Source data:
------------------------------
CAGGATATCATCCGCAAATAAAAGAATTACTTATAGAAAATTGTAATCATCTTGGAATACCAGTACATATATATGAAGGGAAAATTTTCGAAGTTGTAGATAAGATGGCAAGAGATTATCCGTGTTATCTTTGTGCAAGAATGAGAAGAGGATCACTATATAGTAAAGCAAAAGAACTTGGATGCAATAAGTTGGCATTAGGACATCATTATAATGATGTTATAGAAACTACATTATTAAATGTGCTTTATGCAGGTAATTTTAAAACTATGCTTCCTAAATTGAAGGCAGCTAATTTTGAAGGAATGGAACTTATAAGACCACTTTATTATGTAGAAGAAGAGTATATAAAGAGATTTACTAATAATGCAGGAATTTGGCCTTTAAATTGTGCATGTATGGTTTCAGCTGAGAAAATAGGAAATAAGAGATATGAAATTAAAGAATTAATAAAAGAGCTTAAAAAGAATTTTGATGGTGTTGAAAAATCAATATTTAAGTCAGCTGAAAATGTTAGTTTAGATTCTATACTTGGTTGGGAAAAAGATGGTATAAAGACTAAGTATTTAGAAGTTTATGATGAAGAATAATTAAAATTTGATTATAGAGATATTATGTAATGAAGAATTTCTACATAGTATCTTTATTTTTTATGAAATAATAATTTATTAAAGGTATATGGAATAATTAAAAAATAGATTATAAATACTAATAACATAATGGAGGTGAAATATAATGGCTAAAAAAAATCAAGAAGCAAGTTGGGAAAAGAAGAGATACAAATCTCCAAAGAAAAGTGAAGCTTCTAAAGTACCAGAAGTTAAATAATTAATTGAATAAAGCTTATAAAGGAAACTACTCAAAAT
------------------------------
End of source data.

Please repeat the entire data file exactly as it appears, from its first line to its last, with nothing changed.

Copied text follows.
CAGGATATCATCCGCAAATAAAAGAATTACTTATAGAAAATTGTAATCATCTTGGAATACCAGTACATATATATGAAGGGAAAATTTTCGAAGTTGTAGATAAGATGGCAAGAGATTATCCGTGTTATCTTTGTGCAAGAATGAGAAGAGGATCACTATATAGTAAAGCAAAAGAACTTGGATGCAATAAGTTGGCATTAGGACATCATTATAATGATGTTATAGAAACTACATTATTAAATGTGCTTTATGCAGGTAATTTTAAAACTATGCTTCCTAAATTGAAGGCAGCTAATTTTGAAGGAATGGAACTTATAAGACCACTTTATTATGTAGAAGAAGAGTATATAAAGAGATTTACTAATAATGCAGGAATTTGGCCTTTAAATTGTGCATGTATGGTTTCAGCTGAGAAAATAGGAAATAAGAGATATGAAATTAAAGAATTAATAAAAGAGCTTAAAAAGAATTTTGATGGTGTTGAAAAATCAATATTTAAGTCAGCTGAAAATGTTAGTTTAGATTCTATACTTGGTTGGGAAAAAGATGGTATAAAGACTAAGTATTTAGAAGTTTATGATGAAGAATAATTAAAATTTGATTATAGAGATATTATGTAATGAAGAATTTCTACATAGTATCTTTATTTTTTATGAAATAATAATTTATTAAAGGTATATGGAATAATTAAAAAATAGATTATAAATACTAATAACATAATGGAGGTGAAATATAATGGCTAAAAAAAATCAAGAAGCAAGTTGGGAAAAGAAGAGATACAAATCTCCAAAGAAAAGTGAAGCTTCTAAAGTACCAGAAGTTAAATAATTAATTGAATAAAGCTTATAAAGGAAACTACTCAAAAT